Catching up with James Madison Alumni Bruce Johnson

51C: What has been the lesson you learned since you stopped playing football that you wish you knew when playing?
Bruce Johnson: One of the biggest things I wish I did was not party as much. You have the rest of your life to party and drink. Your time playing is finite, and once you leave college tomorrow isn’t guaranteed (from a playing standpoint).

51C: What advice would you give a player as they enter the new season in high school or college?
BJ: Put in the extra work. An additional 15 to 30 min a day of training, studying film, or anything that helps refine your craft will make a huge difference.

The other big thing is the importance of nutrition. Your performance and the gains you see from training can be entirely enhanced by what you’re putting into your body.

51C: With the fears of CTE and other injuries some players face, if you could do it all over again with regards to football would you?

BJ: That’s a tough question. I was actually a good baseball player and could have pursued baseball both collegiately and professionally. That being said I can’t say that I regret my path. I was able to meet a ton of great people, and experience a lot of things many people never get a chance to. So it’s difficult to say I wouldn’t do it all over again. If anything, I probably would have delayed playing football for a few years.

51C: How did you come to attend James Madison?

BJ: That’s a funny story. I was attending a Nike Invite Camp (not sure if they even do those anymore) at UGA. All I remember was that it was crazy hot out that day. After running a few deep routes, Coach Cronic who’s now the Head Coach at Mercer came over to talk to me. Direct quote, “how about I talk to you a bit so you can take a bit of break”. I’ll never forget that because I vividly remember how tired I was. He talked to me about JMU. At the time, I probably wasn’t that interested in going there, mainly because I knew nothing of the school. Plus, I had received quite a bit of attention from some larger schools. So initially, it started as absolute gratitude for saving me from the heat for a bit. That all changed once I got on campus and met the rest of the staff. I fell in love with the place. If I remember correctly, I committed the Saturday of my visit. JMU is an awesome place.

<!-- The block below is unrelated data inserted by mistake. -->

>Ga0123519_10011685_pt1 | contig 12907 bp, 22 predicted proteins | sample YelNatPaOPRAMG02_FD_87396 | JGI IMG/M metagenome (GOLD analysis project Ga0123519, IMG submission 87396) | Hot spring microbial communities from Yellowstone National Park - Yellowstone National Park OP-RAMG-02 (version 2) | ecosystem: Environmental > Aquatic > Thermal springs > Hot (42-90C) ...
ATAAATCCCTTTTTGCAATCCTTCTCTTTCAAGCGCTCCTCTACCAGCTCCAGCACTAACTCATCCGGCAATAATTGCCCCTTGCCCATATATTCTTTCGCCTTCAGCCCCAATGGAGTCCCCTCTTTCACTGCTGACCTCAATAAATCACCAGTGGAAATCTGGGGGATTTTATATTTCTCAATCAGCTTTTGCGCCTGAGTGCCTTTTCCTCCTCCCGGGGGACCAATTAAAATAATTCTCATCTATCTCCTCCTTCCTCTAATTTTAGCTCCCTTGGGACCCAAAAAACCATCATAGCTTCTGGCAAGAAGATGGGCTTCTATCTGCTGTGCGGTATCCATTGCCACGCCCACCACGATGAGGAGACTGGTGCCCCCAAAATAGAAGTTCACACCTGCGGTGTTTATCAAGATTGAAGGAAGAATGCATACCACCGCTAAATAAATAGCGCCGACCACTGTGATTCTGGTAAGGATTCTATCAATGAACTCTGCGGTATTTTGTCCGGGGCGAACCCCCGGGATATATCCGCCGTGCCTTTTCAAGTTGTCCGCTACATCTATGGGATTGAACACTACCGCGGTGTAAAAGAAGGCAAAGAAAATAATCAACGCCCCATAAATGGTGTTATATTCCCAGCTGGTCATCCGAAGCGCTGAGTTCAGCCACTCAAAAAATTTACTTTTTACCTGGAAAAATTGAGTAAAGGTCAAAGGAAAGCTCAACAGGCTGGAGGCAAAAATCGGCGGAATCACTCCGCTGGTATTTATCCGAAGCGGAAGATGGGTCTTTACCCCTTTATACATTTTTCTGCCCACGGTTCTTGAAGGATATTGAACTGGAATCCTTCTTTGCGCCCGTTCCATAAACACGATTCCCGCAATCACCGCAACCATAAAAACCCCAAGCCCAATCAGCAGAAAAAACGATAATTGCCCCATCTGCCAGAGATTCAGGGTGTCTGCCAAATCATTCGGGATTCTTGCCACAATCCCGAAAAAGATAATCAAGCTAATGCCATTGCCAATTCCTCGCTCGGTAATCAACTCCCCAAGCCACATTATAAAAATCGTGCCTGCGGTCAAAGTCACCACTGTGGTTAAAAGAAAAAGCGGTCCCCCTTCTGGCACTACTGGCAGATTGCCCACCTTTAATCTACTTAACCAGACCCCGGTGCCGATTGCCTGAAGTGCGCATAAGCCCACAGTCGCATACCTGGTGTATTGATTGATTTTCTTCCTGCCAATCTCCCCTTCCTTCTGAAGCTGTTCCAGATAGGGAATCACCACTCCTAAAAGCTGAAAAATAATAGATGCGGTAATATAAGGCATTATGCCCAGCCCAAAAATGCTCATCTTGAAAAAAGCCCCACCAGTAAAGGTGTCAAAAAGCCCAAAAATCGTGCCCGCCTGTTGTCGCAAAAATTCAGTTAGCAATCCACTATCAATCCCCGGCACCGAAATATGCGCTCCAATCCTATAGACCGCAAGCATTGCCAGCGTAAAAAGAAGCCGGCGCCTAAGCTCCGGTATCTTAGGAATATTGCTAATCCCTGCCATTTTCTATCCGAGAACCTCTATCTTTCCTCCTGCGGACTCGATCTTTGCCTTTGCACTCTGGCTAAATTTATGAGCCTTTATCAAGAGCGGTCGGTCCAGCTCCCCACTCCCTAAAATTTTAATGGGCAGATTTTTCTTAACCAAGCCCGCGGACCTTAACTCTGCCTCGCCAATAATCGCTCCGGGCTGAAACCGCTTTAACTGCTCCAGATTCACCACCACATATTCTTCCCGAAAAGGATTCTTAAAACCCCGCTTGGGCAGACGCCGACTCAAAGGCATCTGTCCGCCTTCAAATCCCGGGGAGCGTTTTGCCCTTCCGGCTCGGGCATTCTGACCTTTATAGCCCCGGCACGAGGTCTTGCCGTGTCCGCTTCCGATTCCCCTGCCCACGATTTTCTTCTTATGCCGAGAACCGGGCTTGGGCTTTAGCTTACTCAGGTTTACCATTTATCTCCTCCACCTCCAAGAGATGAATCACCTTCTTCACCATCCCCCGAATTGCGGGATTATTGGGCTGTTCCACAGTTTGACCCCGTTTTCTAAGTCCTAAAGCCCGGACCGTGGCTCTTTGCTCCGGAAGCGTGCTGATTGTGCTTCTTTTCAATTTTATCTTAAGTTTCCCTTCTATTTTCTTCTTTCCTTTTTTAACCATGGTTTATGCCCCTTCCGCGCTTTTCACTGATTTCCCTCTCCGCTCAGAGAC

51C: What is the one aspect of football you have missed the most?

BJ: To be honest there are a few things I truly miss. I miss the grind and the camaraderie with my teammates. The other thing is game day. There was no feeling like it running out of the tunnel before the game with the fireworks going off, the smoke, and at times Duke Dog on a Harley.

51C: What is your greatest memory of your football career?

BJ: The National Championship. I remember just about every moment of that entire run. Knowing all that we had overcome as a team from years past and the adversity we faced that year; it was euphoric for it all to culminate with us winning a National Title.

51C: How does James Madison look this season? Any predictions? Have you been back to see some games?

BJ: They should be fairly solid. They’ll be young in the secondary, and they lost two of their better defenders to the transfer portal. It will be interesting to see how they do. The Sun Belt is a really solid football conference. So it will be a test for them for sure. JMU recruits well, so they’ll compete, but hard to say how many w’s will come this year with the transition and having to fill some key roles. I haven’t been back to campus in quite some time, but have been to all of the National title games and both Semi-Final games in Fargo.

51C: How has life been since you stopped playing?

BJ: Initially, it was quite an adjustment at first. I think more so because of how my playing career came to an end. During pre-season camp for the Columbus Lions (arena ball), I tore my Achilles. I felt like I was poised to have a really good year and poof, just like it was all over. It was an adjustment, but I’ve channeled that energy into coaching which has been good for me. I coached varsity football at Sergeant-Bluff Luton High School, in Sergeant-Bluff, IA for 5 or 6 years. The community embraced me, so it was an excellent experience. It didn’t hurt that we won quite a bit there. lol

The past tense in the reference to coaching is because I stepped away this fall to focus on training my daughter. She plays softball (volleyball too) and happens to be pretty good. She’s at that age where a ton of development happens, and I felt like she was losing out on a lot of time that I could have been working with her because I was at football from June to November. So, I’m now coaching her travel softball team. It’s a lot of fun seeing the girls’ growth and development in the sport. P is going into 3rd year of travel ball. Her ceiling seems to be pretty high, so we’ll see.

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